Uzbek language

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Oʻzbekcha, oʻzbek tili,
Ўзбекча, ўзбек тили,
اۉزبېکچه, اۉزبېک تیلی
Native to Uzbekistan, Afghanistan, Kazakhstan, Kyrgyzstan, Turkmenistan, Russia, China
Ethnicity Uzbeks
Native speakers
34 million (2021) [1]
Early forms
Official status
Official language in
Flag of Uzbekistan.svg  Uzbekistan
Recognised minority
language in
Language codes
ISO 639-1 uz
ISO 639-2 uzb
ISO 639-3 uzb – inclusive code
Individual codes:
uzn   Northern
uzs    Southern
Glottolog uzbe1247
Linguasphere 44-AAB-da, db
Uzbek language.png
Dark blue = majority; light blue = minority
This article contains IPA phonetic symbols. Without proper rendering support, you may see question marks, boxes, or other symbols instead of Unicode characters. For an introductory guide on IPA symbols, see Help:IPA.

Uzbek is a Turkic language that is the first official and only declared national language of Uzbekistan. The language of Uzbeks is spoken by some 27 million native speakers in Uzbekistan, 3–4 million in Afghanistan, and around 5 million in the rest of Central Asia, making it the second-most widely spoken Turkic language after Turkish.


Uzbek belongs to the Eastern Turkic or Karluk branch of the Turkic language family. External influences include Arabic, Persian and Russian. One of the most noticeable distinctions of Uzbek from other Turkic languages is the rounding of the vowel /ɑ/ to /ɔ/, a feature that was influenced by Persian. Unlike other Turkic languages, vowel harmony is completely lost in Standard Uzbek, though it is (albeit somewhat less strictly) still observed in its dialects, as with its sister Karluk language Uyghur.


In the language itself, Uzbek is oʻzbek tili or oʻzbekcha. In Cyrillic, it is ўзбек тили or ўзбекча. In Arabic script, اۉزبېک تیلی and اۉزبېکچه.


Turkic speakers probably settled the Amu Darya, Syr Darya and Zarafshan river basins from at least 600–700 CE, gradually ousting or assimilating the speakers of Eastern Iranian languages who previously inhabited Sogdia, Bactria and Khwarezm. The first Turkic dynasty in the region was that of the Kara-Khanid Khanate in the 9th–12th centuries, [4] who were a confederation of Karluks, Chigils, Yaghma and other tribes. [5]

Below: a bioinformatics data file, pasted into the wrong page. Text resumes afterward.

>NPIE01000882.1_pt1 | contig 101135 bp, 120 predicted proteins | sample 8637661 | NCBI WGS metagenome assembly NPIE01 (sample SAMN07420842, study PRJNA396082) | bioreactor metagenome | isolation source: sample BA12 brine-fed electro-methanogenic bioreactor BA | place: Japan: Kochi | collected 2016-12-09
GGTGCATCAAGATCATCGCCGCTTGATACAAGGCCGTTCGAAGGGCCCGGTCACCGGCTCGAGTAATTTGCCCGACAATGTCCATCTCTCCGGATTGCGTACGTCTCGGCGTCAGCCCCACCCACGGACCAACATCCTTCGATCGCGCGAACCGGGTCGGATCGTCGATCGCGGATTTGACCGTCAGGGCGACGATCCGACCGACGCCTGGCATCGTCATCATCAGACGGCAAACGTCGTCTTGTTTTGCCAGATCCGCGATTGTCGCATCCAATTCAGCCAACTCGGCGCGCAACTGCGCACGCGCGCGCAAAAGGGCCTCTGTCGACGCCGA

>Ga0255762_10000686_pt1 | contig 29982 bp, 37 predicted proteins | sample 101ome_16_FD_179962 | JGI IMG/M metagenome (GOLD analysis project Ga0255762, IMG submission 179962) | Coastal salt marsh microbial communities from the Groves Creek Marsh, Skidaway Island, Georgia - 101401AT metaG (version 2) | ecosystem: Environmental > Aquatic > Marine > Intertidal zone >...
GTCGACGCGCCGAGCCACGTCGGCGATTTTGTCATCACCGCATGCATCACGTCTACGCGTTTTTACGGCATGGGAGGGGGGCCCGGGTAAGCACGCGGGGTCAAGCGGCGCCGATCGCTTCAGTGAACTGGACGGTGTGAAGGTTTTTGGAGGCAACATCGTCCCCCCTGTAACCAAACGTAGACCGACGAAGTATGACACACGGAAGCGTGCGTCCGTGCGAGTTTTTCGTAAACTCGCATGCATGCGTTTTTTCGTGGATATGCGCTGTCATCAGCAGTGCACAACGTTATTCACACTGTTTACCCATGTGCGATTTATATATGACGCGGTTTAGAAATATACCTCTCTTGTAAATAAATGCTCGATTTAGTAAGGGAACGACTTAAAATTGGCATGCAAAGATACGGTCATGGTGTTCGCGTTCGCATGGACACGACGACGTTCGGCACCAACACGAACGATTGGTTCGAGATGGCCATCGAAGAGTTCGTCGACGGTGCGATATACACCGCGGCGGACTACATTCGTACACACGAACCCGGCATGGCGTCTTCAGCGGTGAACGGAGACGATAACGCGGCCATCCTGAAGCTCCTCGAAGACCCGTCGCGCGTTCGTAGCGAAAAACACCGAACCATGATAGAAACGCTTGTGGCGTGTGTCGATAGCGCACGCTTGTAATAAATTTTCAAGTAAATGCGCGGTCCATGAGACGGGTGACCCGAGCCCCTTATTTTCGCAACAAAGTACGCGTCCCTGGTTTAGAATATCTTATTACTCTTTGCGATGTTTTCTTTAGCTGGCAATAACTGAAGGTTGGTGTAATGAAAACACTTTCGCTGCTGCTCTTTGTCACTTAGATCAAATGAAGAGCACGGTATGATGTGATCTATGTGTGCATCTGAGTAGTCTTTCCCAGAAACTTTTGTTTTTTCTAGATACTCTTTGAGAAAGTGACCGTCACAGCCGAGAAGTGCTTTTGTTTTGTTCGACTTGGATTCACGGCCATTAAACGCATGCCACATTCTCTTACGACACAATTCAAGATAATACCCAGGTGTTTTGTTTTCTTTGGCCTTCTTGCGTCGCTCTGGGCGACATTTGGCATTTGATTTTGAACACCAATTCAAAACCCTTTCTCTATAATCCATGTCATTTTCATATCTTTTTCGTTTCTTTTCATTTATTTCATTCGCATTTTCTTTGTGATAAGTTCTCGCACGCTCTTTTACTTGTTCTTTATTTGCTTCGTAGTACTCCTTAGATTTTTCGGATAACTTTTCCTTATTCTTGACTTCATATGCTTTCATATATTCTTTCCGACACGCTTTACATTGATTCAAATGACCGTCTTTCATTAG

Uzbek can be considered the direct descendant or a later form of Chagatai, the language of great Turkic Central Asian literary development in the realm of Chagatai Khan, Timur (Tamerlane), and the Timurid dynasty [6] (including the early Mughal rulers of India). The language was championed by Ali-Shir Nava'i in the 15th and 16th centuries. Nava'i was the greatest representative of Chagatai language literature. [7] [8] He significantly contributed to the development of the Chagatai language and its direct descendant Uzbek and is widely considered to be the founder of Uzbek literature. [9] [10] [11] [12] [13] [14] [15] Ultimately based on the Karluk variant of the Turkic languages, Chagatai contained large numbers of Persian and Arabic loanwords. By the 19th century it was rarely used for literary composition, but disappeared only in the early 20th century.

The term Uzbek as applied to language has meant different things at different times. Prior to 1921 "Uzbek" and "Sart" were considered to be different dialects:

In Khanate of Khiva, Sarts spoke a highly Oghuz Turkified form of Karluk Turkic. After 1921 the Soviet regime abolished the term Sart as derogatory, and decreed that henceforth the entire settled Turkic population of Turkestan would be known as Uzbeks , even though many had no Uzbek tribal heritage.[ citation needed ]

However, the standard written language that was chosen for the new republic in 1924, despite the protests of Uzbek Bolsheviks such as Fayzulla Khodzhayev, was not pre-revolutionary "Uzbek" but the "Sart" language of the Samarkand region. Edward A. Allworth argued that this "badly distorted the literary history of the region" and was used to give authors such as the 15th-century author Ali-Shir Nava'i an Uzbek identity. [16] All three dialects continue to exist within modern spoken Uzbek.

Writing systems

A 1911 text in the [Arabic alphabet Adib-i sani.jpg
A 1911 text in the [Arabic alphabet

Uzbek has been written in a variety of scripts throughout history:

Despite the official status of the Latin script in Uzbekistan, the use of Cyrillic is still widespread, especially in advertisements and signs. In newspapers, scripts may be mixed, with headlines in Latin and articles in Cyrillic. [18] The Arabic script is no longer used in Uzbekistan except symbolically in limited texts [18] or for the academic studies of Chagatai (Old Uzbek). [17]